Requirements for the Master’s Degree: The Master of Science degree requires 30 semester hours of graduate credit specified by the department to include at least 24 semester hours of course credit and thesis research. Any student who receives a grade of “D” or “F” in any graduate-level course will be subject to dismissal following review by the Graduate Studies Committee. Master of Science students are required to enroll in BIOL 600V for 6 hours of credit and to submit a scholarly thesis based on field and/or laboratory research. A specific coursework program will be selected under the guidance of the student’s major professor and graduate committee. An oral comprehensive examination is required of all candidates, including a defense of the thesis, which will follow their research seminar.
Students should also be aware of Graduate School requirements with regard to master's degrees.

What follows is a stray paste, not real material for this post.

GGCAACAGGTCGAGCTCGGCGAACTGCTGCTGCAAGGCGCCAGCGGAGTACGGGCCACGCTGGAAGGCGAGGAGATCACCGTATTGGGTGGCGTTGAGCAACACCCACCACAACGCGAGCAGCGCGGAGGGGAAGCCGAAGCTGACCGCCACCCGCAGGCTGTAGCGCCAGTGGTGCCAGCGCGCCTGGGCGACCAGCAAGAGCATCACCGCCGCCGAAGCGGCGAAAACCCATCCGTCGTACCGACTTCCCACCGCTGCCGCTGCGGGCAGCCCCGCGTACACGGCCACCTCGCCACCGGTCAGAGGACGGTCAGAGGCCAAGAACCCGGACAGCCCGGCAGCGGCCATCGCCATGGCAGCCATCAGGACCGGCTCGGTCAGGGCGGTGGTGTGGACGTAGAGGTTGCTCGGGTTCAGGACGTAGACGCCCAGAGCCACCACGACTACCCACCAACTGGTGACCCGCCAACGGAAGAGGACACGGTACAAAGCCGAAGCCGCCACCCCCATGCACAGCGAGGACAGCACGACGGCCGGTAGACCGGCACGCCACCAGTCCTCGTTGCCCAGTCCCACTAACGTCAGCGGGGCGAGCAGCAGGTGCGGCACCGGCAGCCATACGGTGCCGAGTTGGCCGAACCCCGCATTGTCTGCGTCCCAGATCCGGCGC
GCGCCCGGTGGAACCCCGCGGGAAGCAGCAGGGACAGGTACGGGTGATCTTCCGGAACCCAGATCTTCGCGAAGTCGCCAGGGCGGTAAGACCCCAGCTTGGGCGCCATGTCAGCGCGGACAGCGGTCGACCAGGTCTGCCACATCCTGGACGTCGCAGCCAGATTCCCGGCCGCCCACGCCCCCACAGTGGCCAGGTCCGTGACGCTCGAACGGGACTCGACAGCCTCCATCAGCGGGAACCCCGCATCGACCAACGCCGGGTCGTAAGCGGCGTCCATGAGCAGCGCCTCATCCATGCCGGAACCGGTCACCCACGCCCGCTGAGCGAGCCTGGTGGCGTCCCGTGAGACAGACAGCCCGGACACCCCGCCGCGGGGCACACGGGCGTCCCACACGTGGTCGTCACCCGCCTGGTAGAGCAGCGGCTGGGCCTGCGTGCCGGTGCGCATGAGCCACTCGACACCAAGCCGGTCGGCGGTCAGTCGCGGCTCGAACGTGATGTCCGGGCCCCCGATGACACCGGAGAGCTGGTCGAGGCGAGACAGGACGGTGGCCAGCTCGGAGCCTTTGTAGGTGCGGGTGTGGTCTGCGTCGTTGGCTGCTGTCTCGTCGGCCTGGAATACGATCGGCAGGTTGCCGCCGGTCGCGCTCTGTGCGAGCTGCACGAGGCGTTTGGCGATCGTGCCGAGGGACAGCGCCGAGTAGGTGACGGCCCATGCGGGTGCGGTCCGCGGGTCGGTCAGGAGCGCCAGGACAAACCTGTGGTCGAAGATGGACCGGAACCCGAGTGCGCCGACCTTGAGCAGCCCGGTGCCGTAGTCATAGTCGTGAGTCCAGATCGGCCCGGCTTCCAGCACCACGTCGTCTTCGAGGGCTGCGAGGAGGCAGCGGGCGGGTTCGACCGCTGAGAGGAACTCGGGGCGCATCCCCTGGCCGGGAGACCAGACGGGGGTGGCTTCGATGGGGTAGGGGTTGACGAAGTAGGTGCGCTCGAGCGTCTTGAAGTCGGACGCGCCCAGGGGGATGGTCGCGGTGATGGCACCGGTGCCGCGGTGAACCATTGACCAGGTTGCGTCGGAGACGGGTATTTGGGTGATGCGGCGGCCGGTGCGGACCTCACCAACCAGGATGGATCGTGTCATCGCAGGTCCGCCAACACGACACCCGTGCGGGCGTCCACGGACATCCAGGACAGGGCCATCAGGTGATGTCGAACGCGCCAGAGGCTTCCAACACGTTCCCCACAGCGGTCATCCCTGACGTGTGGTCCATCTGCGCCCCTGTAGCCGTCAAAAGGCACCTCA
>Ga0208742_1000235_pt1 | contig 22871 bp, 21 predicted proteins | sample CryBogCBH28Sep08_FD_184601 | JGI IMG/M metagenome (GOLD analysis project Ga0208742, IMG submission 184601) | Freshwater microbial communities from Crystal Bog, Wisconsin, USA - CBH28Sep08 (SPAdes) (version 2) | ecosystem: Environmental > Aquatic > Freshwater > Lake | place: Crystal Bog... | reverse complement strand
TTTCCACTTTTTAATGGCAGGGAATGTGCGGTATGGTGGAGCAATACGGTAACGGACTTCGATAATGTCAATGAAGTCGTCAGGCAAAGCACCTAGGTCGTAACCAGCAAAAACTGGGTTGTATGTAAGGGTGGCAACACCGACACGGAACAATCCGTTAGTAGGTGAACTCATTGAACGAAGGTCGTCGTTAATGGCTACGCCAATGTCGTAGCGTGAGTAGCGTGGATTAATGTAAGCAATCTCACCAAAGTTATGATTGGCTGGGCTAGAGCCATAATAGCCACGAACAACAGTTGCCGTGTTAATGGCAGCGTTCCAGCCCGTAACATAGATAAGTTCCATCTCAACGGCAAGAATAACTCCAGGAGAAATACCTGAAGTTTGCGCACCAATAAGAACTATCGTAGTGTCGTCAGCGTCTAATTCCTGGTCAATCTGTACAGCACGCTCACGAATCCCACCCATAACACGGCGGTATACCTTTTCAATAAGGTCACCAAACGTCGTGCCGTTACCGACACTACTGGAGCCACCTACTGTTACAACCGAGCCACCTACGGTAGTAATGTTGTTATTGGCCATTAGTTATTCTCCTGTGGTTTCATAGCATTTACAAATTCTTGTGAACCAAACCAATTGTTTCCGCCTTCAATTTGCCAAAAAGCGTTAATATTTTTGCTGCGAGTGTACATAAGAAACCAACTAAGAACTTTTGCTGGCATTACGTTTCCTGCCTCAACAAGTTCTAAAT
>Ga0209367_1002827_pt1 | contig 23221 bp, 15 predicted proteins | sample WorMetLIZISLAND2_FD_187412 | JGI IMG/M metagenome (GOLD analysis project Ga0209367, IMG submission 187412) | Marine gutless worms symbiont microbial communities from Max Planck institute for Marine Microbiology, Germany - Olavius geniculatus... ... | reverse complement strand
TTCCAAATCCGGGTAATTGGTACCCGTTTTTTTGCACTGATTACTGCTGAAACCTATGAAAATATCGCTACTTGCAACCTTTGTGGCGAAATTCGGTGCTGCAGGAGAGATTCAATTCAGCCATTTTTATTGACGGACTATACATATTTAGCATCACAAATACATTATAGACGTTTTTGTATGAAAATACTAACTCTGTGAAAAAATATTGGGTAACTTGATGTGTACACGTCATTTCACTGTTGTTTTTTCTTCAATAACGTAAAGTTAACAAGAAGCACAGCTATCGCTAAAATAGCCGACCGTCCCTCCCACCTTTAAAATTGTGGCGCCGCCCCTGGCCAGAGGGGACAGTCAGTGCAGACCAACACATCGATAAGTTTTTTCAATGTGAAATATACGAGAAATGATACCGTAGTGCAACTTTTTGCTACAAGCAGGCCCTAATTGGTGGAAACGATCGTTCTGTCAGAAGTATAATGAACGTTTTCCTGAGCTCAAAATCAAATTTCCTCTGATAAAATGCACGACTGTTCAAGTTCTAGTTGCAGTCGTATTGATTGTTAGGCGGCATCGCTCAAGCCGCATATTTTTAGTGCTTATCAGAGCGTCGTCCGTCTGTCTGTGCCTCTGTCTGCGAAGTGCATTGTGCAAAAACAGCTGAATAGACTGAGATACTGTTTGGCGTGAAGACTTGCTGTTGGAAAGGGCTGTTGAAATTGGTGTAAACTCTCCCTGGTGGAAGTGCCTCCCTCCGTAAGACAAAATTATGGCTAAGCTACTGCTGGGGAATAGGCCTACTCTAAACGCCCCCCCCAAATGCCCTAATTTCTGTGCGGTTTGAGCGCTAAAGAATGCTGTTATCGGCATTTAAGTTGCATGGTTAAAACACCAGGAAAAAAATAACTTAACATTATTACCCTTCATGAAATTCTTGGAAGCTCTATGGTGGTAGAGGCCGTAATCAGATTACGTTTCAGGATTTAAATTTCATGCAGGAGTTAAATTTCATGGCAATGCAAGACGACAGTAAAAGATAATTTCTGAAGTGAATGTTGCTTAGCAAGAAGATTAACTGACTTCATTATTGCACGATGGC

Specific Requirements for the Doctor of Philosophy Degree: There are no formal course requirements for doctoral students, except the two seminars mentioned previously. However, students complete a minimum of 72 graduate semester hours if entering the Ph.D. program without a master’s degree, or 42 graduate semester hours beyond the master’s degree. A minimum of 18 hours must be taken in dissertation credit; these will count in the minimums mentioned in the previous sentence. Any student who receives a grade of “D” or “F” in any graduate-level course will be subject to dismissal following review by the Graduate Studies Committee. Any student receiving more than two grades of “C” in courses of two or more credit hours is no longer eligible for the Ph.D. degree, but may elect to complete an M.S. degree in the program. The Ph.D. is granted not only for fulfillment of technical requirements, but also for development and possession of a critical and creative ability in science and fruitful expression of imagination. Evidence of this is given in the dissertation that the candidate prepares, which constitutes an original research contribution to the fields of the biological sciences.